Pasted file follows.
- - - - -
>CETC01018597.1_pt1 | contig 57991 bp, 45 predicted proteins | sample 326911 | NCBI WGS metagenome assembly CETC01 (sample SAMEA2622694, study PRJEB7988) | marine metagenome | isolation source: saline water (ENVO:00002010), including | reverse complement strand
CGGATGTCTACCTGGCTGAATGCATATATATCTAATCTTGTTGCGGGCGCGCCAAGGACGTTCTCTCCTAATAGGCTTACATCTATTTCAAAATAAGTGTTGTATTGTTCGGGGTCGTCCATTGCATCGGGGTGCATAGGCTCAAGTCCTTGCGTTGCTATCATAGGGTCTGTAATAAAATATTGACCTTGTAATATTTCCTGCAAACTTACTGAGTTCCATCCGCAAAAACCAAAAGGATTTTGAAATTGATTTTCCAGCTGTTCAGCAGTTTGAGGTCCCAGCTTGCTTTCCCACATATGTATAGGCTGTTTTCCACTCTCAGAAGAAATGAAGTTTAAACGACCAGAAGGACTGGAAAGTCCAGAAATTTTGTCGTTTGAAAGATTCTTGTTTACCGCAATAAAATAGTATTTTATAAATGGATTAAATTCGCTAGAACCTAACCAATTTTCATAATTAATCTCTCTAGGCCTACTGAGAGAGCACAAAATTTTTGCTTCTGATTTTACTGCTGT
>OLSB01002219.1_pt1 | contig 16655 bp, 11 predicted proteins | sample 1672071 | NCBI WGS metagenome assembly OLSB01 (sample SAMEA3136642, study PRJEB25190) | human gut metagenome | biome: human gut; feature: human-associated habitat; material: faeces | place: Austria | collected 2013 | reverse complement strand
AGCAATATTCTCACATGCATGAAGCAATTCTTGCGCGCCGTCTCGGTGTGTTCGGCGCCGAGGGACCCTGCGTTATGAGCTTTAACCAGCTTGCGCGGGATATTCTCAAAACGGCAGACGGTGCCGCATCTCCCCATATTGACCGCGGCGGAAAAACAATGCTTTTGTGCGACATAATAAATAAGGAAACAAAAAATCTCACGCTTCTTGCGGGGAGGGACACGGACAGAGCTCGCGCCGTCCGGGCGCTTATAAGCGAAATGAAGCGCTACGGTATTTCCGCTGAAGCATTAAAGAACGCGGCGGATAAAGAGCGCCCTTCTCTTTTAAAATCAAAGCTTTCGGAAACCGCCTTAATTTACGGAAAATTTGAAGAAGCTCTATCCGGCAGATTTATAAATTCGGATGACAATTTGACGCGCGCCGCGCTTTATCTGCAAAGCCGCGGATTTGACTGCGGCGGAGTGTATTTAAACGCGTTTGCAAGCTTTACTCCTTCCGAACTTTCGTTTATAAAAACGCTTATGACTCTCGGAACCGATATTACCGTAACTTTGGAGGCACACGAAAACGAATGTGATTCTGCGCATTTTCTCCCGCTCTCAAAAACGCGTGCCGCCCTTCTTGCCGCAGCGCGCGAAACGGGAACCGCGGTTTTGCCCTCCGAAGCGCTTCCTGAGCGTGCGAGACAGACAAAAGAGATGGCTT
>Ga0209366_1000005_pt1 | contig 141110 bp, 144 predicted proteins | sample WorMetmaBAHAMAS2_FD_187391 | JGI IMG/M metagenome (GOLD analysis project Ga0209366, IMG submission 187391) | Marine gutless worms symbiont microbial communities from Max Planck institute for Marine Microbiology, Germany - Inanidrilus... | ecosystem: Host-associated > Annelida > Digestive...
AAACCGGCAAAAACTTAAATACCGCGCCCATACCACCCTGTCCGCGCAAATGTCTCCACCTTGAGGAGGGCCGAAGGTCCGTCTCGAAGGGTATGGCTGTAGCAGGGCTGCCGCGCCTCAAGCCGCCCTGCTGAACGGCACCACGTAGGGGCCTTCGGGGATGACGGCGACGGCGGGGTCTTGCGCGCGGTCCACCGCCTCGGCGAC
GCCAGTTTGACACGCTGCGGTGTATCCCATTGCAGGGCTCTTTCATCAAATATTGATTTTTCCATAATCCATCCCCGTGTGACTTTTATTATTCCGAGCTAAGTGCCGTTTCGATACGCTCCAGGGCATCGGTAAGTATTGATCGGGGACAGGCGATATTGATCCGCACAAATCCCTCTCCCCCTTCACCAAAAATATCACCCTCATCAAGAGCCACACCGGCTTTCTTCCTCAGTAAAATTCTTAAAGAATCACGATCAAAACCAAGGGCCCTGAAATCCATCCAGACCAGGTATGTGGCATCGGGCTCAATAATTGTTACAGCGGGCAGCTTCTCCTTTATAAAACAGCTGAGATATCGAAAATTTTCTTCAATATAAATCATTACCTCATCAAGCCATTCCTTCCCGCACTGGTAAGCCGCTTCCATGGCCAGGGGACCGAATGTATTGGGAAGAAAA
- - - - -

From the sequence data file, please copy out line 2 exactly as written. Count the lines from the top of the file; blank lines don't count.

CGGATGTCTACCTGGCTGAATGCATATATATCTAATCTTGTTGCGGGCGCGCCAAGGACGTTCTCTCCTAATAGGCTTACATCTATTTCAAAATAAGTGTTGTATTGTTCGGGGTCGTCCATTGCATCGGGGTGCATAGGCTCAAGTCCTTGCGTTGCTATCATAGGGTCTGTAATAAAATATTGACCTTGTAATATTTCCTGCAAACTTACTGAGTTCCATCCGCAAAAACCAAAAGGATTTTGAAATTGATTTTCCAGCTGTTCAGCAGTTTGAGGTCCCAGCTTGCTTTCCCACATATGTATAGGCTGTTTTCCACTCTCAGAAGAAATGAAGTTTAAACGACCAGAAGGACTGGAAAGTCCAGAAATTTTGTCGTTTGAAAGATTCTTGTTTACCGCAATAAAATAGTATTTTATAAATGGATTAAATTCGCTAGAACCTAACCAATTTTCATAATTAATCTCTCTAGGCCTACTGAGAGAGCACAAAATTTTTGCTTCTGATTTTACTGCTGT